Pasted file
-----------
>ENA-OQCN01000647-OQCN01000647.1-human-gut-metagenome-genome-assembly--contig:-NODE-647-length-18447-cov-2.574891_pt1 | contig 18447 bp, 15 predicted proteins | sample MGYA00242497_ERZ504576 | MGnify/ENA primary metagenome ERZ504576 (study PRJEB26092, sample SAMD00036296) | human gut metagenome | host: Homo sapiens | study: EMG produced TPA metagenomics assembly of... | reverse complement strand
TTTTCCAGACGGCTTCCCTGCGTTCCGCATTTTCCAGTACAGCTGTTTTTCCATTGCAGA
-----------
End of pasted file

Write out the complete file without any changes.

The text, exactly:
>ENA-OQCN01000647-OQCN01000647.1-human-gut-metagenome-genome-assembly--contig:-NODE-647-length-18447-cov-2.574891_pt1 | contig 18447 bp, 15 predicted proteins | sample MGYA00242497_ERZ504576 | MGnify/ENA primary metagenome ERZ504576 (study PRJEB26092, sample SAMD00036296) | human gut metagenome | host: Homo sapiens | study: EMG produced TPA metagenomics assembly of... | reverse complement strand
TTTTCCAGACGGCTTCCCTGCGTTCCGCATTTTCCAGTACAGCTGTTTTTCCATTGCAGA